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I've watched like 10 videos on building bike out of the box and honestly it doesn't look too hard...I'm honestly very mechanically inclined....at age 16, I designed and built a full scale bio diesel reactor and made my own veggie fuel for 80 cents a gallon. I thank the people being optomistic! The store is brand new and only has 1 employee, the manager, who seems like he really needs the help setting up all the new inventory and I think this is a great opportunity for me to get my foot in the door. He told me he wouldn't expect me to get everything tuned right, he just wants to see how quick i can correctly assemle a bike. So what i'm really looking for in advice is what the order of opporations is in assembly, what parts to lube, and maybe some Specialized specific bike assembly as in how much of it is already complete. If i have to be compressing some shock ring and putting in shims and washers and what not I want to be a little more educated, but as for sticking on the wheels, saddle, handlebars, and derailuer i think I got the basics down. Maybe some links on how to properly tunine the shifters and brakes would be a bonus

Last edited by bigezfosheez; 07-06-11 at 12:41 AM.
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Old 07-06-11, 12:38 AM
  #9  
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While I agree that one should check all the bearings for adequate grease, not every shop does this on a new build out of the box. The shop owner/manager is most likely looking to see 2 things...1. do you have the skill to assemble and adjust a bike out of the box, and 2. do you work efficiently. You should definitely ask if they want you to open and grease bearings before doing so because if that is not part of their paradigm for a bike build it may be seen as you taking too much time to get the job done.

Remember this is the busy season for most shops in North America.

I would also let them know that you have not built a bike up before so they can have an expectation of what you can do. Anytime you waste mucking things up is just more time they have to spend fixing your mistakes. It will not win you any points by not telling them you lack experience but are willing to learn.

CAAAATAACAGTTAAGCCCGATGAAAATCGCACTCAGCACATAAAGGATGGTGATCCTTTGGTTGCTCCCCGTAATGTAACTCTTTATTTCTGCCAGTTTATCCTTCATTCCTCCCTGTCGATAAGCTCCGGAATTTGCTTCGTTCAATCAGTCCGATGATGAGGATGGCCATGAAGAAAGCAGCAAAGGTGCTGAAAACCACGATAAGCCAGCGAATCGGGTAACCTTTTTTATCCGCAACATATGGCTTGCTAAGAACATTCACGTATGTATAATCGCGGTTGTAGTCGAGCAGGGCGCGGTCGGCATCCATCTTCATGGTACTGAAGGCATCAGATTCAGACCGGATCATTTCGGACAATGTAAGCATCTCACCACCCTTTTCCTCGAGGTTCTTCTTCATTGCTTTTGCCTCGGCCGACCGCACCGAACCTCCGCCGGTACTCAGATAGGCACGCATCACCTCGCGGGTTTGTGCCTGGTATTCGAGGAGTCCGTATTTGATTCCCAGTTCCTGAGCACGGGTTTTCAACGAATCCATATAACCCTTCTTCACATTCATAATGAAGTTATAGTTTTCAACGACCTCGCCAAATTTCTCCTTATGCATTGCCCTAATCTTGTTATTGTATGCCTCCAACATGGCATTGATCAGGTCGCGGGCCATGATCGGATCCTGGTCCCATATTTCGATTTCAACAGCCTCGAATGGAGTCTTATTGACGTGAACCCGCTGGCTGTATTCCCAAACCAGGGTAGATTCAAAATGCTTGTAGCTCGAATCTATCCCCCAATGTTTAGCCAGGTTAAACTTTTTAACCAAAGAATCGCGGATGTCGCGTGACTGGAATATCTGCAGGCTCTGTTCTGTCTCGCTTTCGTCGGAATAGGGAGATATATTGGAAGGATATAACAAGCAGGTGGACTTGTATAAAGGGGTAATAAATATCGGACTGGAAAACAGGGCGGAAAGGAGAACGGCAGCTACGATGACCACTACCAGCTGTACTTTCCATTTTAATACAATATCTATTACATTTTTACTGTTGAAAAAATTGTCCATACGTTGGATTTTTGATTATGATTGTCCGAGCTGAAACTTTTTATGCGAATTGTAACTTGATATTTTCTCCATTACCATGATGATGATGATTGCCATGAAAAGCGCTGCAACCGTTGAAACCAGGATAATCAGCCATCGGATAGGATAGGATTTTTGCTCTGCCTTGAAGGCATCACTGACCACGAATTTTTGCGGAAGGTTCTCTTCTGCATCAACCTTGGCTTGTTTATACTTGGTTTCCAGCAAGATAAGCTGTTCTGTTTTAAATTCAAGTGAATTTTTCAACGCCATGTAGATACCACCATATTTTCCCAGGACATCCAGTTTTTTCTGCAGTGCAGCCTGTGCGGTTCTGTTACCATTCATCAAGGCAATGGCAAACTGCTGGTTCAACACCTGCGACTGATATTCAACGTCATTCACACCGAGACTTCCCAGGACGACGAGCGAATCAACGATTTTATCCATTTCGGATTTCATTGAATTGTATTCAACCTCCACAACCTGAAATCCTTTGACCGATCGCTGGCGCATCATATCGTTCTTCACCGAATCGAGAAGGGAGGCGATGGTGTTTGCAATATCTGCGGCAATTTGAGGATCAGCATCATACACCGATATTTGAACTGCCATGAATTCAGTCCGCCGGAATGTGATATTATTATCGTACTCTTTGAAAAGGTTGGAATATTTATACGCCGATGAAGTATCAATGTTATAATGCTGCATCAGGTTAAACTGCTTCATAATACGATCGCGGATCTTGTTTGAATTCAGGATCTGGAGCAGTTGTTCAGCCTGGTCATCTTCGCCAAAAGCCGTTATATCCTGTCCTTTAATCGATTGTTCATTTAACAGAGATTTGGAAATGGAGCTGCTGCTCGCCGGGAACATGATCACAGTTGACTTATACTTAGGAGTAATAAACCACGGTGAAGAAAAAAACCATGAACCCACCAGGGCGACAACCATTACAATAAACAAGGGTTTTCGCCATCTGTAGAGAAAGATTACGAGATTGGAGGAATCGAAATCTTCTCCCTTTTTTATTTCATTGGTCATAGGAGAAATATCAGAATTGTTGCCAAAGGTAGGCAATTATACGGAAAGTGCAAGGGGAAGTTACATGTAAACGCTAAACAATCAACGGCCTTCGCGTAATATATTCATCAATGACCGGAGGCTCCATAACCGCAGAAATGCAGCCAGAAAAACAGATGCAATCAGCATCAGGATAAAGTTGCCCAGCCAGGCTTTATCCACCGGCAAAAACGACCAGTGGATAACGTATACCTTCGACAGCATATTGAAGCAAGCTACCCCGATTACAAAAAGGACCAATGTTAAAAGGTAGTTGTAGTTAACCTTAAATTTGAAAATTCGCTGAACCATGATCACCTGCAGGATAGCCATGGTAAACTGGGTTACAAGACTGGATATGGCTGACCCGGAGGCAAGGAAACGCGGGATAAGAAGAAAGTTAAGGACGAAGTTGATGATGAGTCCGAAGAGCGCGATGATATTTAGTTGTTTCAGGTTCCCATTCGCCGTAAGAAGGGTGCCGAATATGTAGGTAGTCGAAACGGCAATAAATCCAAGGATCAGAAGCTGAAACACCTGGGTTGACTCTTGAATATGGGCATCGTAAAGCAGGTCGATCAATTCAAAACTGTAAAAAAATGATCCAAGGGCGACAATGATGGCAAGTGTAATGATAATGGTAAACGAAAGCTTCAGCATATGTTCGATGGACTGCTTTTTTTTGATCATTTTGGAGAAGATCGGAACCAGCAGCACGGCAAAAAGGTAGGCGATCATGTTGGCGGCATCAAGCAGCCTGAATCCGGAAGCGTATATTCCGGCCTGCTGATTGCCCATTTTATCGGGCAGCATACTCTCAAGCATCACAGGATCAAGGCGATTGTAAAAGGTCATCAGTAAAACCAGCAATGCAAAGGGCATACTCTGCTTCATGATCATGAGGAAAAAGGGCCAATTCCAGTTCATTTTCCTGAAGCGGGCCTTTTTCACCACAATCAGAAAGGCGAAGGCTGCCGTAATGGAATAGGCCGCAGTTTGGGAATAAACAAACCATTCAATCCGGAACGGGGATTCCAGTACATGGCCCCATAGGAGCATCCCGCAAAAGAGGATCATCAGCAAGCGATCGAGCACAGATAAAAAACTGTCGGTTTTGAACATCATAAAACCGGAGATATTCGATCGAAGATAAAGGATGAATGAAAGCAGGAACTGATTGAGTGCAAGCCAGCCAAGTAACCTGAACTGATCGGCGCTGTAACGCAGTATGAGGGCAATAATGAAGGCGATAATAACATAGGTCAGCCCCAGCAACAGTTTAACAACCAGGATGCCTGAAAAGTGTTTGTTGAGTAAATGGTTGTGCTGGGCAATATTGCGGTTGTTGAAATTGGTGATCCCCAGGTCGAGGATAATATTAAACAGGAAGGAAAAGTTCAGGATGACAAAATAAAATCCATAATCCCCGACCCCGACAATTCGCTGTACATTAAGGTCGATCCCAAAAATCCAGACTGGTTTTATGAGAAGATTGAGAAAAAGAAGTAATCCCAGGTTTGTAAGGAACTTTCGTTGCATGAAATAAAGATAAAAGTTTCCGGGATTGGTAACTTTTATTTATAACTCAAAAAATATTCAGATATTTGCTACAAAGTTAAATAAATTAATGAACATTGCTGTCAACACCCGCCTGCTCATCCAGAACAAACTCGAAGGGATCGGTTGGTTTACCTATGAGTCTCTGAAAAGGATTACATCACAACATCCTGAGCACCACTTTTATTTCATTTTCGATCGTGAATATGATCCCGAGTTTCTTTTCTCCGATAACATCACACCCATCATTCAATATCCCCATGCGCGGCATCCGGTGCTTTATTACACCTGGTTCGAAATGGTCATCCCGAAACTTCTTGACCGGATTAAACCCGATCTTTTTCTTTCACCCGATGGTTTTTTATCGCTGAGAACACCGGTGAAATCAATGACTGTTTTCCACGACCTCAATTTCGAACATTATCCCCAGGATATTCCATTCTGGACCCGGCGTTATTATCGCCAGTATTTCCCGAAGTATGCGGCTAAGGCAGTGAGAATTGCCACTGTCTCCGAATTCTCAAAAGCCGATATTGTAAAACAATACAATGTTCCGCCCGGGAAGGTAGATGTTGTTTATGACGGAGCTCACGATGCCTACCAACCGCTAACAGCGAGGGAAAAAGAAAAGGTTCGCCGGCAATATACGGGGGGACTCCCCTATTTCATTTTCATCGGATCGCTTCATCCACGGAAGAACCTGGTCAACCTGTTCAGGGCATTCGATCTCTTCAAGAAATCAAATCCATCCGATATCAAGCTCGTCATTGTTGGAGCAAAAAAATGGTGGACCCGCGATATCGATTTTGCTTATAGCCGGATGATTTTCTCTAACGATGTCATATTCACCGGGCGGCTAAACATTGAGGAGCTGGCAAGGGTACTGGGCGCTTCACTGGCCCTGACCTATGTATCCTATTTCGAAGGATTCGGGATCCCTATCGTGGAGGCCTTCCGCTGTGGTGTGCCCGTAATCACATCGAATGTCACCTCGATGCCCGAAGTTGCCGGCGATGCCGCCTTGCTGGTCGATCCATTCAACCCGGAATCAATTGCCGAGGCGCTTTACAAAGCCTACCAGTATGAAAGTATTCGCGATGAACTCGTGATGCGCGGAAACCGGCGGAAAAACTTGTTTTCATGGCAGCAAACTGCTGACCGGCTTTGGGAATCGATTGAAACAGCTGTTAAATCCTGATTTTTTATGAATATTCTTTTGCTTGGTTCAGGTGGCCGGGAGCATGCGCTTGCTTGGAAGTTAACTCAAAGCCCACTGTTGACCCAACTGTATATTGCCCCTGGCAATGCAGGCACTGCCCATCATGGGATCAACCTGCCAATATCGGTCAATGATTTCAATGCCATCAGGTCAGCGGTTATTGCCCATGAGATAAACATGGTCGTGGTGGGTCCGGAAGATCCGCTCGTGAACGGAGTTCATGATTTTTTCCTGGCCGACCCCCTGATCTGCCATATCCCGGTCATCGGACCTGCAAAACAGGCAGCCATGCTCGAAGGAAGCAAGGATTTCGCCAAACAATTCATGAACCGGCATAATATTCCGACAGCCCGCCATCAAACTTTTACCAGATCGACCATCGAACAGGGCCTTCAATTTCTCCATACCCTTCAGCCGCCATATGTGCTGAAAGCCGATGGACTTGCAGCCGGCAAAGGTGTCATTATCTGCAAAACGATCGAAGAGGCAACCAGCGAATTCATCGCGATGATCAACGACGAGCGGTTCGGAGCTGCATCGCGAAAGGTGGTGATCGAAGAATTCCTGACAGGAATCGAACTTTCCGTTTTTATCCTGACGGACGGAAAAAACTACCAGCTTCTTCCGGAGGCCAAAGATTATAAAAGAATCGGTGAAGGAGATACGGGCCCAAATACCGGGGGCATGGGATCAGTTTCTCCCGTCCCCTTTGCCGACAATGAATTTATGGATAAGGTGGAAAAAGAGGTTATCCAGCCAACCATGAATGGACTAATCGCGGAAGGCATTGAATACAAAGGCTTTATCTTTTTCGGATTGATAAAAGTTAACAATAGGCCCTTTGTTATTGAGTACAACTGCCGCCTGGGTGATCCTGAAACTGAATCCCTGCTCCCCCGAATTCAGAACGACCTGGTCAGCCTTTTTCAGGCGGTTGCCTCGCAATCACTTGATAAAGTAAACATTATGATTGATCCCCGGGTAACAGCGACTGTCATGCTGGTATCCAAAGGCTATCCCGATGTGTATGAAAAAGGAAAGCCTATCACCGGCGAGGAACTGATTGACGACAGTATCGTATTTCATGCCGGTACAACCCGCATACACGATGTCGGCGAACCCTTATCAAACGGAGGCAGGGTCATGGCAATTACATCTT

Things you should know:
lube and Attach seatpost - use it to hold frame in the workstand
Attach Handlebar and stem
install pedal reflectors
Install pedals (lube the threads) - Right side = right hand threaded, Left side = left hand threaded (at least one pedal should be marked)
Remove rear wheel
Adjust Hubs
True wheels - if you dont know how to do this tell them as you can destroy a wheel in short order with a spoke wrench.
Inflate tires
Install rear wheel
Adjust Headset
Install front wheel
align brake pads
adjust brakes
check bottom bracket to ensure it is not loose
adjust derailleurs
add reflectors and other accessories.
take bike out of stand and double check headset adjustment and that stem is aligned

Some shops will want you to open and check the bearings and add grease if necessary.
Some shops will want you to remove cable and trim housing and then grease and reinstall cables.
Some shops will want you to check the dish of the wheels.

I don't think you need to be worried about doing the stuff that "some" shops would want you to do...you should worry about getting the bike built and then the shop owner/manager can instruct you about how they want things done in the future.
..
The problem you face is that if you had some experience you would be able to dialogue about this in an educated/semi-educated fashion before you start the build and during the build. If you become a time burden to the mechanic/owner/manager you may have problems landing the job.

There is nothing wrong with asking what their expectations are before you start.

-j
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Old 07-06-11, 12:57 AM
  #10  
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They are fully aware I have no real prior experience, they are looking to hire a younger guy who is willing to learn for less pay. Which I really am not going to be complaining at 10 an hour full time since I'm broke. They told me not to worry about truing wheels or fine tuning the bike, he just wants to see that i can assemble the bike. I'm just wanting to soak up as much info on the subject as I can so I can really wow them and not have to spend a half hour with my nose in the instruction manual before I even touch the bike.
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Old 07-06-11, 01:32 AM
  #11  
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Wow! Greenfieldja knows his stuff. That's pretty much exactly the order I do it in. And at our shop, we checked bearings in BB and headset for acceptability. We rarely cracked them open to overhauled them when new. If the manufacturer was getting the pre-builds misadjusted from the factory, we would drop that brand of bike.

Expanding on some of Green's details: